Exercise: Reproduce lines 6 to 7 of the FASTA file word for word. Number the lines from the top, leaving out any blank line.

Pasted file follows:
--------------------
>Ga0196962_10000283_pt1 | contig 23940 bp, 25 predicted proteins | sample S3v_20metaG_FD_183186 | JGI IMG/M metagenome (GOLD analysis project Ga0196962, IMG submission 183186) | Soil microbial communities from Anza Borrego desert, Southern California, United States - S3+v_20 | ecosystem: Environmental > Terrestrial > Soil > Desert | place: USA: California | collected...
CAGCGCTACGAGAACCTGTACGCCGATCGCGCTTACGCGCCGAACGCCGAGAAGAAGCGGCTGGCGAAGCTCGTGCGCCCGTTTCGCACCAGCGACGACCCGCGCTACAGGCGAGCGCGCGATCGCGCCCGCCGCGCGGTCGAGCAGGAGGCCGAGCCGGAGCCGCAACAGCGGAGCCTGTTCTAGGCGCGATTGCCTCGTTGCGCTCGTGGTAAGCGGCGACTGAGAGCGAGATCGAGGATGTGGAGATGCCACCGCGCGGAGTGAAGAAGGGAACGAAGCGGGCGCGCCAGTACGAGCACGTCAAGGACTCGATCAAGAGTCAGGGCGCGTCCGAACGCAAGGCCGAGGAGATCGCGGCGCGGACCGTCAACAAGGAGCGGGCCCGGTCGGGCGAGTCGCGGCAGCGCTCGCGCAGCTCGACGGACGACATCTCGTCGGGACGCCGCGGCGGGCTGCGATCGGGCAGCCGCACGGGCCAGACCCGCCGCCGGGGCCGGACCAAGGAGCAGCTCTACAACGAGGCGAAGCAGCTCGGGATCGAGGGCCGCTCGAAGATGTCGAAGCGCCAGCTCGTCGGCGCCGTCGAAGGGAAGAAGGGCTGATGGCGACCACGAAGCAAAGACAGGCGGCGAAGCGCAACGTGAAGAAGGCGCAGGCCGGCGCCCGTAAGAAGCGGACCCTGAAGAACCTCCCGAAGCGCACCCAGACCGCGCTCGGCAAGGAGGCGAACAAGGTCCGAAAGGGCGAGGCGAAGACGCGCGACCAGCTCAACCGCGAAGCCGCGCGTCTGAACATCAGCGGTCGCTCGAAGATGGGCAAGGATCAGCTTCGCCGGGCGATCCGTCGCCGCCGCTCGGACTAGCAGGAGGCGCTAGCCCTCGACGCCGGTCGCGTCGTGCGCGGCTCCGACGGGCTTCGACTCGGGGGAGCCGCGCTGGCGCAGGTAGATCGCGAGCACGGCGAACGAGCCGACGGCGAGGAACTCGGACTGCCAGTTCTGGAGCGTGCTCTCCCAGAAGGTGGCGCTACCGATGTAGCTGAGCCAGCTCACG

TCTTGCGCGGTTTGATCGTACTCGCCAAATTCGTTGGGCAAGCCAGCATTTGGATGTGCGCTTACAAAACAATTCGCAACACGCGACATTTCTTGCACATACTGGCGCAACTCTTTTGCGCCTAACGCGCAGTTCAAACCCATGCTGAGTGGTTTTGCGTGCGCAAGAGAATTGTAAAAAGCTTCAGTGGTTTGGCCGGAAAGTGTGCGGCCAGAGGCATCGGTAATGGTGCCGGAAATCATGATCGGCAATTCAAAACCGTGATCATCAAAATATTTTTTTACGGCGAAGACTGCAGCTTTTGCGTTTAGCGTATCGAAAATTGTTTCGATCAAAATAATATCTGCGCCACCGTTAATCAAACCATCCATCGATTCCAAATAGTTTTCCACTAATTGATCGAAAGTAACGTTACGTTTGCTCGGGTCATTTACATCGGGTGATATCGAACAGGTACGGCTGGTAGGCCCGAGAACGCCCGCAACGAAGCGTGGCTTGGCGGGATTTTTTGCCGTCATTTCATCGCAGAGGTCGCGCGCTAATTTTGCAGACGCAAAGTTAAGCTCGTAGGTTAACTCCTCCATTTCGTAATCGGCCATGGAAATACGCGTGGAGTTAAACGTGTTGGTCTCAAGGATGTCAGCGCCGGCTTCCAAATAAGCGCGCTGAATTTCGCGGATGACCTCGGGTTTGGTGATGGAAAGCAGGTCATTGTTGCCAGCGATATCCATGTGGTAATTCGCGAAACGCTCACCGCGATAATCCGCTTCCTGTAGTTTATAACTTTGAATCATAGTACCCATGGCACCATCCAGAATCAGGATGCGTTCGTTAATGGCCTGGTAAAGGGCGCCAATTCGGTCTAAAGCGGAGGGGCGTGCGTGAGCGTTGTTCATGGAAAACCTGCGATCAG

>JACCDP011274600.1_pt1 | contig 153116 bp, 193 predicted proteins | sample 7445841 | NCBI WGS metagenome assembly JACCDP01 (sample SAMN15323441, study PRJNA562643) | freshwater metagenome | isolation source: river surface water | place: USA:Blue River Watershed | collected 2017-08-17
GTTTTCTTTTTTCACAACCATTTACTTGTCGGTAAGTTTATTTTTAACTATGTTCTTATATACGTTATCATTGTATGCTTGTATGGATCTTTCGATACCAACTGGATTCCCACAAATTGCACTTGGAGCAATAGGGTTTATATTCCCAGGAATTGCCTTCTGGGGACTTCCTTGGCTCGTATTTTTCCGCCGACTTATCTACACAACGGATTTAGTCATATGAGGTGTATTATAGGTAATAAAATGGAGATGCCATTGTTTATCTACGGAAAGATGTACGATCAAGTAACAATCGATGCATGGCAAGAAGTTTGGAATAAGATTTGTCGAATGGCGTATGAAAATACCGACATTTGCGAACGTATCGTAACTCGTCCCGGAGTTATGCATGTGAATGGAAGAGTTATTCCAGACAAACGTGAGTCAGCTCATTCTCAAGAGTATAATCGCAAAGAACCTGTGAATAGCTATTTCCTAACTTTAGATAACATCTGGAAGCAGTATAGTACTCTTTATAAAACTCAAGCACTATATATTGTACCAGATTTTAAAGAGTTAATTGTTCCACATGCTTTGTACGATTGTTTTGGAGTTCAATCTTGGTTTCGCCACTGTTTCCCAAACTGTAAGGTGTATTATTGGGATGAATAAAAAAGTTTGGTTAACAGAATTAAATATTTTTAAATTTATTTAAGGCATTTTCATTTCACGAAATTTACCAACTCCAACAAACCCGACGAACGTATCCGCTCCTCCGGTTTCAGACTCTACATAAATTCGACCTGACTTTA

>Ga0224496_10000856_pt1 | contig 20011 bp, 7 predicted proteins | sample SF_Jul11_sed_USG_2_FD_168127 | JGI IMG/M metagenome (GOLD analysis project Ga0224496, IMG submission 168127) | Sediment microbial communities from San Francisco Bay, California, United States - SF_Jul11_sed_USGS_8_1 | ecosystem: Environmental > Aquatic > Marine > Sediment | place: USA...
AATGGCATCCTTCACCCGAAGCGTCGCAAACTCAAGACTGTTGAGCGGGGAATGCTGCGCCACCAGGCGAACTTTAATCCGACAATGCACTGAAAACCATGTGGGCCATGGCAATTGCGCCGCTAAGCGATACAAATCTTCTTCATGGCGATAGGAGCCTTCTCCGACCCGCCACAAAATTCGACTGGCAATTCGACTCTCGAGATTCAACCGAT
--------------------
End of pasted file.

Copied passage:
>Ga0224496_10000856_pt1 | contig 20011 bp, 7 predicted proteins | sample SF_Jul11_sed_USG_2_FD_168127 | JGI IMG/M metagenome (GOLD analysis project Ga0224496, IMG submission 168127) | Sediment microbial communities from San Francisco Bay, California, United States - SF_Jul11_sed_USGS_8_1 | ecosystem: Environmental > Aquatic > Marine > Sediment | place: USA...
AATGGCATCCTTCACCCGAAGCGTCGCAAACTCAAGACTGTTGAGCGGGGAATGCTGCGCCACCAGGCGAACTTTAATCCGACAATGCACTGAAAACCATGTGGGCCATGGCAATTGCGCCGCTAAGCGATACAAATCTTCTTCATGGCGATAGGAGCCTTCTCCGACCCGCCACAAAATTCGACTGGCAATTCGACTCTCGAGATTCAACCGAT